By John Gruber
Kolide ensures only secure devices can access your cloud apps.
It’s Zero Trust for Okta.
Kif Leswing, reporting for Business Insider:
“Today, we are simplifying our iPod lineup with two models of iPod Touch, now with double the capacity, starting at just $199, and we are discontinuing the iPod Shuffle and iPod Nano,” an Apple representative told Business Insider in an email.
The iPod Shuffle and iPod Nano have been removed from Apple’s website and online store.
The end of an era. It took exactly one decade for the iPhone to completely cannibalize Apple’s entire iPod business.
I’m sure there are still tens of millions of these iPods in use, and will be for years to come. They’re great for working out. The hardware form factor isn’t what did these in — it’s the antiquated notion of having to sync audio files to them via a cable connected to a Mac or PC. If the content on your audio player isn’t coming to it over the air, most likely streaming, it isn’t relevant.
It’s interesting to think about a Nano-sized iPod running iOS. In theory that’d be useful. But if it didn’t have cellular networking, it could only stream when you were on Wi-Fi. So people would just keep using what they’re using today for audio — their phones. Even though the phone is a worse form factor purely as an audio player because it’s so big, comparatively, it’s better overall because it has a network connection almost everywhere.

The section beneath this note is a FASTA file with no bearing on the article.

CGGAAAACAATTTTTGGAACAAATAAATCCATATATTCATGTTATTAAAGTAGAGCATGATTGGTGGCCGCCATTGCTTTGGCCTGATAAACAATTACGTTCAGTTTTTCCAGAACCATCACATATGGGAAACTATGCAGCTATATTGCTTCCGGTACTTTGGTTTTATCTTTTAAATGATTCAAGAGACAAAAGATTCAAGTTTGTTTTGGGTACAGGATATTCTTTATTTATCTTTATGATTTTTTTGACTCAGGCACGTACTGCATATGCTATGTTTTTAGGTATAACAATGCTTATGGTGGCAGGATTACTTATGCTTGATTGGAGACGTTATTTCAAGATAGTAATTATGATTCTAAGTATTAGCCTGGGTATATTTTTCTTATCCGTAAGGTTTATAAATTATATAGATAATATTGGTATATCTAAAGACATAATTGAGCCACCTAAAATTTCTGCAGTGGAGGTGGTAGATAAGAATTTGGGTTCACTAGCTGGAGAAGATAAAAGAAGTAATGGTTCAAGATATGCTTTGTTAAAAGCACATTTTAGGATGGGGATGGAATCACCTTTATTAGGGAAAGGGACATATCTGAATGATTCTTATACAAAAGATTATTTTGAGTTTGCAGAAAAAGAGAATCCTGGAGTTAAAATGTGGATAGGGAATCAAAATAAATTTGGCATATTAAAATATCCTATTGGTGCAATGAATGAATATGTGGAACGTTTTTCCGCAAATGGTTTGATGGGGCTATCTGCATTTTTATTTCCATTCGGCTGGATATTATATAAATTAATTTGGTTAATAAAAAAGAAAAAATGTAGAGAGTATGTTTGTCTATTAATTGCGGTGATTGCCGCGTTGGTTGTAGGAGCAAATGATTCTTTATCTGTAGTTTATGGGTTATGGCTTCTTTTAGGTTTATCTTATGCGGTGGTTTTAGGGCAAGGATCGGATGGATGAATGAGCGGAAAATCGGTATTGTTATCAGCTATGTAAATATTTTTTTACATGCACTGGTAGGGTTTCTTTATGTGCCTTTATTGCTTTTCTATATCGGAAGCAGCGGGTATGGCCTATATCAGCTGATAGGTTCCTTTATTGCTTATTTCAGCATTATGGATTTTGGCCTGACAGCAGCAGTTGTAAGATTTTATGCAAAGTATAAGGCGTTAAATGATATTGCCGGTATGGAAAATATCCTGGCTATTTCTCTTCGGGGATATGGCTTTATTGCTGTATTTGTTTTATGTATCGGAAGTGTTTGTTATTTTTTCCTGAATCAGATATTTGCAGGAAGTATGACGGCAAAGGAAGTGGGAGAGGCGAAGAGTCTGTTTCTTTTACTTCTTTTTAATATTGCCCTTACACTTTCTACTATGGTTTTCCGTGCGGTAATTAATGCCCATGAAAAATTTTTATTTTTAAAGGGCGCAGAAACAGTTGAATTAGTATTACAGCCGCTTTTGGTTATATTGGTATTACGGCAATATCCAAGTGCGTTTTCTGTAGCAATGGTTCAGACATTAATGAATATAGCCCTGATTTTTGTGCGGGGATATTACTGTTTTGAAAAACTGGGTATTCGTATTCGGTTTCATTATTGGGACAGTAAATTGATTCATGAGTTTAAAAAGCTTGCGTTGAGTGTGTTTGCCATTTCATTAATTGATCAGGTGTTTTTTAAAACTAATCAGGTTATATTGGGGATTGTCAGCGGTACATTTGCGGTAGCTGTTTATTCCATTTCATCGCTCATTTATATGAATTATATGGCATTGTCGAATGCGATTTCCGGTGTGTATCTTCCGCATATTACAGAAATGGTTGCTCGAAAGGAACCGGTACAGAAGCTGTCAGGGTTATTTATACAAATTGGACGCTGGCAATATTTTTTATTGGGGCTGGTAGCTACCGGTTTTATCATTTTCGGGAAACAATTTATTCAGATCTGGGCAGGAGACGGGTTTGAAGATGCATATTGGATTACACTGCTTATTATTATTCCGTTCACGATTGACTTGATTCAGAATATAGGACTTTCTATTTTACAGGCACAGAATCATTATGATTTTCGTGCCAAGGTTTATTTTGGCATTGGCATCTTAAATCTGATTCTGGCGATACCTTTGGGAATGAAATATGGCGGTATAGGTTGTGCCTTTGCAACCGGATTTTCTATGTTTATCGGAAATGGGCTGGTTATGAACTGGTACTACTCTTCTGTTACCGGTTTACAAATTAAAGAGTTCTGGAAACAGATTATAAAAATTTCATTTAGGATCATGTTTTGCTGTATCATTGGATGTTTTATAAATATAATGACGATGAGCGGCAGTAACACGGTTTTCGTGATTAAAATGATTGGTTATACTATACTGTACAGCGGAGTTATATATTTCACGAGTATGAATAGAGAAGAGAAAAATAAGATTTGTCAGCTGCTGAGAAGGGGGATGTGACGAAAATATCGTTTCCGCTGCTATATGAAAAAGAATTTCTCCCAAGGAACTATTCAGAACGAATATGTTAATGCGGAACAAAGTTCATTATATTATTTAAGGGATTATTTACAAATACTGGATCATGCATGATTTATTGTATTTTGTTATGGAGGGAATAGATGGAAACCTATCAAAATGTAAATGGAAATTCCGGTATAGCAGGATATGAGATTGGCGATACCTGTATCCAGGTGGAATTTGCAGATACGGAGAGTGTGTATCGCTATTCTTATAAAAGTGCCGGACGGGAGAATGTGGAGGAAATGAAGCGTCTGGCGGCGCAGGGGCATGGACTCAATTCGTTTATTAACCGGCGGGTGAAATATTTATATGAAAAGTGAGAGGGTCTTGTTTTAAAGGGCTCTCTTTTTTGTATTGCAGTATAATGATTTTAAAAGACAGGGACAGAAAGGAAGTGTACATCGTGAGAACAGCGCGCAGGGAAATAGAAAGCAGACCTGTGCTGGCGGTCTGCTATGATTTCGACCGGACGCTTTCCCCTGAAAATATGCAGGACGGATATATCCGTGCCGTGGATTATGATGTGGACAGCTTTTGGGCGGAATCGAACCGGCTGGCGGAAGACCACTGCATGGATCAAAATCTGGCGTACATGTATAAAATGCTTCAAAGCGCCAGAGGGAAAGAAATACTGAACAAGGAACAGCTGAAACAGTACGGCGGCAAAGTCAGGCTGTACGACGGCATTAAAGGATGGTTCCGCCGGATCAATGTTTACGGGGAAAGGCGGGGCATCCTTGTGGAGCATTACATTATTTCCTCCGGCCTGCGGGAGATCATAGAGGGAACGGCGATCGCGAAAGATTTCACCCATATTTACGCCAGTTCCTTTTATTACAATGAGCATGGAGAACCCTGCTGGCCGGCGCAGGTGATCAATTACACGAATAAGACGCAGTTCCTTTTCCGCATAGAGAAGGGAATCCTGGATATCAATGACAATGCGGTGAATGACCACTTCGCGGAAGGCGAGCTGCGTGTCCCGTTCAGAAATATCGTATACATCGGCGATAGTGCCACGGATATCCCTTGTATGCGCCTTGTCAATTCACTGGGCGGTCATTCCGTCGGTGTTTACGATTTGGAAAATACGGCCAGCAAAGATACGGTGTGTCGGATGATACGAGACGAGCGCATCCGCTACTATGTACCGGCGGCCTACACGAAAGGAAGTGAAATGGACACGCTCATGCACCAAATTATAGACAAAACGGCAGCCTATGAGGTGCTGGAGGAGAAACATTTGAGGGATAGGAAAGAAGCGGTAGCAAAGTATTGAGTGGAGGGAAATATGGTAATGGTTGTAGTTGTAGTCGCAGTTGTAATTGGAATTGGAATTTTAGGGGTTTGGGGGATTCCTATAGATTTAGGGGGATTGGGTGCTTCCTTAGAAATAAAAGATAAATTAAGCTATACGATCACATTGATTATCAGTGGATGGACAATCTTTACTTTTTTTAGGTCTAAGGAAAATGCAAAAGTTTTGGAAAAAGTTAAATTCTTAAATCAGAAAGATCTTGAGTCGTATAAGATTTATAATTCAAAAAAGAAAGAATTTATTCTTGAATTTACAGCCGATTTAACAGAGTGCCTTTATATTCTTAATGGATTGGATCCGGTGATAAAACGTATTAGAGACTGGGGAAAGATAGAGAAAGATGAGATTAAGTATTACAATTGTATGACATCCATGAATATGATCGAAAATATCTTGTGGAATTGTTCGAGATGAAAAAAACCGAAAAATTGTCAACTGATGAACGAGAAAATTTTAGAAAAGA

The iPod Touch (which Apple updated yesterday) exists as an alternative to an iPhone. An iPod Nano running iOS would exist as something people would buy, and then carry around, in addition to their iPhone. I don’t think that would sell.
Update: What I’m describing — a tiny device that can stream network audio sources to wireless headphones — would sure make for a great future Apple Watch.
★ Friday, 28 July 2017